• That was my thoughts exactly! Thank you for saying it better than I could. I also found that as soon as I got engaged and again when I got pregnant suddenly I was so much more respected. Whereas my still single or childless friends would just sit there and be left out of the conversations on marriage and kids and instead be expected to help (while I got a pass since I was the kallah/pregnant/whatever). And many of them are amazing pillars of the community who spend most of their waking time giving to others while I have a husband to support me when I need to rest or anything like that. I’m also not saying fight the system but just made me think how what really matters/deserves respect can be hidden in so many ways and it’s so good to be conscious of that.

      • Of course this is not to say that the woman who has committed her life to one person and to Hashem and wants to show this by covering her hair ISN’t worthy of respect, she totally is!

      • JewishMom

        definitely

    • JewishMom

      definitely, I agree with you completely

  4. Sorah berger

    I totally connect to this story but on a different level!

    I used to wear wigs but decided I wanted to upgrade to scarves after reading the amazing books The Unique Princess by Rebbetzin Abramov and Adorned with Dignity by Chana Toby Friedman. When I switched I experienced this unbelievable feeling that I was wearing a crown and making a statement as an obvious orthodox married women- a feeling I never had in my natural wigs (as most people couldn’t tell that I was covering my hair in them, particularly non Jewish people)
    Suddenly people were treating me very respectfully and many women that were not Jewish or religious complimented me on my beautiful scarves and it sparked many conversations about modesty and the mitzvah of covering the hair.
    Men treated me differently me too! Before men were flirtatious and always a little too friendly for my taste, but now they treated me very respectfully and I feel safe and protected in my hats and scarves!

  5. Elisheva

    I’ve gone back and forth on the covering issue. On the one hand, I’d love to cover. I have some nice scarves and things I bought fron Tznuis.com that I’ve worn outside while doing yardwork. I really like wearing them and I feel right wearing them; kind of like wearing a crown. On the other, I don’t live in a Jewish community (unfortunately). I’m not entirely sure what to do. Our Rabbi lives in Oklahoma. I guess I could ask him. Anyone here have any helpful advice?

    • JewishMom

      hi elisheva, just curious…wear do you live? besides wearing a scarf, you could try wearing a beret, a hat, a wig. You are amazing to be living as a jewishmom so far from a jewish community:)

      • Elisheva

        I live in the midwest and felt drawn to keeping Shabbos and eating kosher 14 years ago. Then observing Pesach came next. Soon the other Jewish Holidays followed. I underwent a conversion under our Rav in Oklahoma. My husband and one of our sons followed later. At first, my family wondered why I did these things, but later started to as well. I started looking in my family tree and wondering if I was Jewish. I thought maybe Sephardic because of my Italian family, who arent Catholic or religious. I had dna testing done and found out I’m Ashkenazi Jewish with roots in Poland. My family never said anything about this and no one will tell me anything. I have relative matches from my Father’s and Mother’s side. Those matches are all I have to go on to piece together my family tree.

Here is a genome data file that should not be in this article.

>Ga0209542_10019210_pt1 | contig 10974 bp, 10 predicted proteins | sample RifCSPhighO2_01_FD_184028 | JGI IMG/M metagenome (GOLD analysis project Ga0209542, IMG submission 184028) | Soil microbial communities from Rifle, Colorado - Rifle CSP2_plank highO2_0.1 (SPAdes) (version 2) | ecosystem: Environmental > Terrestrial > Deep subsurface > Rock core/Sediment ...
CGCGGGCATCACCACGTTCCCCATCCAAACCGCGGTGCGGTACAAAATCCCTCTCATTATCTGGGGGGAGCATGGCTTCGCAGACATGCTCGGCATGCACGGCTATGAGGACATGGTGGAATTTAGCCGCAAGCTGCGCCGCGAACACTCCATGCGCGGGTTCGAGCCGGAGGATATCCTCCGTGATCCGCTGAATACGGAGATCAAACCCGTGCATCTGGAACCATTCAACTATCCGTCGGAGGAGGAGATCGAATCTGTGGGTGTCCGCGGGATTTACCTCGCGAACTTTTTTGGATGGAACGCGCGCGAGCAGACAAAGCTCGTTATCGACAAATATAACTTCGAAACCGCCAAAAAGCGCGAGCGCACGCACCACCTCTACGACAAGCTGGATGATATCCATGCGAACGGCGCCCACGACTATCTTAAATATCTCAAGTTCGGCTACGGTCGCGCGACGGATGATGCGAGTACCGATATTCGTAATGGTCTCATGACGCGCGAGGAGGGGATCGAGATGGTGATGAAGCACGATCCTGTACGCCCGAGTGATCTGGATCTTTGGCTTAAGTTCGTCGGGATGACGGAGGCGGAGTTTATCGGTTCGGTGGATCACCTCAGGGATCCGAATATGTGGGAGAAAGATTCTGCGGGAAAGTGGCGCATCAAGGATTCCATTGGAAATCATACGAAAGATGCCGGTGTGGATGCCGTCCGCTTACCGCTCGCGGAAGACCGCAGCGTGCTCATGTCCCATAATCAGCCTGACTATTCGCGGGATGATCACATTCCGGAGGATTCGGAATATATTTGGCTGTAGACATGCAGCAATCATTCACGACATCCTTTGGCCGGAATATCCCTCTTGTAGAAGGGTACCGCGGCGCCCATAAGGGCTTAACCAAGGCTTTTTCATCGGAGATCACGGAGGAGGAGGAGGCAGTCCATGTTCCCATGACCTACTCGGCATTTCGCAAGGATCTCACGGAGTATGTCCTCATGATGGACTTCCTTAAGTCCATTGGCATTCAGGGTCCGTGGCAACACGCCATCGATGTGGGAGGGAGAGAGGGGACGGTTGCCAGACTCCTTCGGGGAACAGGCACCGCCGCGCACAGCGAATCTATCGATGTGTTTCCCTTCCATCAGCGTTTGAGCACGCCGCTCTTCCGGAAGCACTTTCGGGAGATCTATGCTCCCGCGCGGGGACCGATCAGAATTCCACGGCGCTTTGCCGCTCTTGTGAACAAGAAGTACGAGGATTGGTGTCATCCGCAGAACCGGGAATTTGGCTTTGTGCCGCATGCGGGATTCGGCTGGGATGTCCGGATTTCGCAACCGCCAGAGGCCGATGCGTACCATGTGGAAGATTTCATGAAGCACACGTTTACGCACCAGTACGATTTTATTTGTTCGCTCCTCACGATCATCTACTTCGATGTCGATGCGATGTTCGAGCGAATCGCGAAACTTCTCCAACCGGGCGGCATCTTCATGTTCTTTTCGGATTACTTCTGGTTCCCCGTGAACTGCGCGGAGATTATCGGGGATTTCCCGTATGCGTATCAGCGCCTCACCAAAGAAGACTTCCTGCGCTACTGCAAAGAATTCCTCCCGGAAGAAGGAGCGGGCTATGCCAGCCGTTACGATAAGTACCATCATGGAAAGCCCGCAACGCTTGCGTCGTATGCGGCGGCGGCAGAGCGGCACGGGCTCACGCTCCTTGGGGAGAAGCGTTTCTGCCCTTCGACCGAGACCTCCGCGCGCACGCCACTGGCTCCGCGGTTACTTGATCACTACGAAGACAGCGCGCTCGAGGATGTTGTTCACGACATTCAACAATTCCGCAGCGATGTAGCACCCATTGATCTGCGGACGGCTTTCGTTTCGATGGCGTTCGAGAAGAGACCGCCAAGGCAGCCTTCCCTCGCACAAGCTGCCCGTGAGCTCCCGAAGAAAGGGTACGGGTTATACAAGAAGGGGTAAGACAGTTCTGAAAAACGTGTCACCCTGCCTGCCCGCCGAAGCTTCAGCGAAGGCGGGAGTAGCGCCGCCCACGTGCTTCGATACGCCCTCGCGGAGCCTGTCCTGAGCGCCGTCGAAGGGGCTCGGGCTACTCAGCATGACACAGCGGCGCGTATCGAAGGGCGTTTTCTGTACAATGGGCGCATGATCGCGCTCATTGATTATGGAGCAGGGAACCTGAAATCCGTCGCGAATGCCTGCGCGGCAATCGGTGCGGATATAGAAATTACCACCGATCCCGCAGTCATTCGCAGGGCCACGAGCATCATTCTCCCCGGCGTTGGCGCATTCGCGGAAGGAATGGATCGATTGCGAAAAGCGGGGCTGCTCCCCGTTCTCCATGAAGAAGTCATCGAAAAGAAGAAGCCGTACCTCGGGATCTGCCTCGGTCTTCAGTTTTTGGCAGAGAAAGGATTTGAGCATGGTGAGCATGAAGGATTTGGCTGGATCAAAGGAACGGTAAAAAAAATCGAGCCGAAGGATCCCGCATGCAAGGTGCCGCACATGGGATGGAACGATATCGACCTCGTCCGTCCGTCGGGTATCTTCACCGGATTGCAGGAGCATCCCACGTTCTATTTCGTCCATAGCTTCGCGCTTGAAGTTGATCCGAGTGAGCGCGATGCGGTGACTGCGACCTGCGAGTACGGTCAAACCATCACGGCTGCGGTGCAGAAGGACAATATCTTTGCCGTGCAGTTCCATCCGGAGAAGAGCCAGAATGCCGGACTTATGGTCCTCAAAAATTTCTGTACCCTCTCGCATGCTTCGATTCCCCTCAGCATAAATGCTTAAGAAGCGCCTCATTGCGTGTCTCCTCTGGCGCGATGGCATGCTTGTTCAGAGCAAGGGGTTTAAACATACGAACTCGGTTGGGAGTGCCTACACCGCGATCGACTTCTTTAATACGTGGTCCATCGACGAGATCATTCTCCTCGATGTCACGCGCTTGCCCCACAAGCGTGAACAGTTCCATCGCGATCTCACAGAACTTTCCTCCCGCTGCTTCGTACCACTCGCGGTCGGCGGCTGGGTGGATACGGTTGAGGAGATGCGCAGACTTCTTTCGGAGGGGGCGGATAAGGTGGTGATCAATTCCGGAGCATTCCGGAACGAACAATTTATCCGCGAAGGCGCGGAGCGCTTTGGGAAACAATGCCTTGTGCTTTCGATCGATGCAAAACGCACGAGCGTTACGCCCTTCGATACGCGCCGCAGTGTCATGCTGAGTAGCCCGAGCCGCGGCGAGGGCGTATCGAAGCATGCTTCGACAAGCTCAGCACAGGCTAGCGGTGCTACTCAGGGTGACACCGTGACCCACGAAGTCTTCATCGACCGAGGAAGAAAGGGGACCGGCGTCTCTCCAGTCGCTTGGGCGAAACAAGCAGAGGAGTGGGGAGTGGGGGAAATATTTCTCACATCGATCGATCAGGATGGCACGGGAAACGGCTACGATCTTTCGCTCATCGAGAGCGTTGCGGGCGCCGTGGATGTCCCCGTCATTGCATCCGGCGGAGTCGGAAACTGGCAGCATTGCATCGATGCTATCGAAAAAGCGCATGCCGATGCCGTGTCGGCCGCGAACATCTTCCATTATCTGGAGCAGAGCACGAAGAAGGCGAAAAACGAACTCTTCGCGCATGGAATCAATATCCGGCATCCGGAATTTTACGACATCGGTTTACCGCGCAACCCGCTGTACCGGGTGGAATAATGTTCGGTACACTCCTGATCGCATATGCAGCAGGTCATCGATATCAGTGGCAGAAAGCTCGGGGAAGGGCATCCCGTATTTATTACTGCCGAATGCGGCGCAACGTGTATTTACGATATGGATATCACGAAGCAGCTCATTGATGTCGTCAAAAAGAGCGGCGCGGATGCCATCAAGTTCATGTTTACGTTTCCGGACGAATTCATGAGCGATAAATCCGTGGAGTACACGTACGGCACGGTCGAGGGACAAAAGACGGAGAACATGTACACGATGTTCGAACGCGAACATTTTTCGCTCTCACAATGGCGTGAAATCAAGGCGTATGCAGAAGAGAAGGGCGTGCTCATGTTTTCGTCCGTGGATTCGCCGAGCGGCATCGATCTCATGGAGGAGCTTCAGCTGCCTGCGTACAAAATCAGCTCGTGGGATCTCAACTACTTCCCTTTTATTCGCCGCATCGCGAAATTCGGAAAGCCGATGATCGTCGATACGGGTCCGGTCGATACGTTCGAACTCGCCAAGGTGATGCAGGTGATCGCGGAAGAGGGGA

Sorry for the book😀
        That’s my story in a nutshell,
        Lisa

  6. We also didn’t live in a Jewish community, we were out of the eruv and didn’t have Jewish neighbors (about 10 years). I felt that it made our family bond stronger and my relationship felt closer to Hashem than I feel it now, living in a Jewish community. Before I didn’t have a problem with loshon hara, jealousy, or giving benefit of the doubt. Because we didn’t have neighbors. But now, Hashem decided it’s time for me to stretch my spiritual muscles and work on those middos, being surrounded by Jews Baruch Hashem.

  7. I think there is a story of the son if the chafets haim who didn’t speak at all because he was afraid he would sin with his speech. He didn’t want to risk it. So the chafets haim said that’s not correct and we do need to use our speech, in the right way. So the same for me, I felt it was better for me spiritually to be secluded. However that’s not the case. My ben Adam leMakom was very much strong and being worked on, but I didn’t have the ability to work on my ben Adam lechavero since I didn’t have Jewish neighbors around me.

    • JewishMom

      this reminds me of the times when I am not with my children–all of a sudden I feel like I am such a perfect person, with such elevated character traits. But an hour with my kids brings my ego back down to size…

  8. Interesting you say that because this week I was thinking how good I felt about myself before I was married and had kids. I felt I was a very nice person and was able to control my temper, davening was so simple for me, etc. And now, I can be a MOMster.

  9. I think the point is that if we look upon our tzniusdig garments and our head covering as our livery or uniforms that signify whom we serve and in what capacity, then we will stand tall and everyone will give us respect.
    Someone who is not yet married is serving Hashem at present in a different capacity than her married friend. No one has a higher rank, just, at present, different jobs.

  10. The women who deserve the greatest applause (at least in my opinion) are those who did not succumb to the temptation to stop covering their hair when they were no longer married,especially those living among non-chareidi neighbors.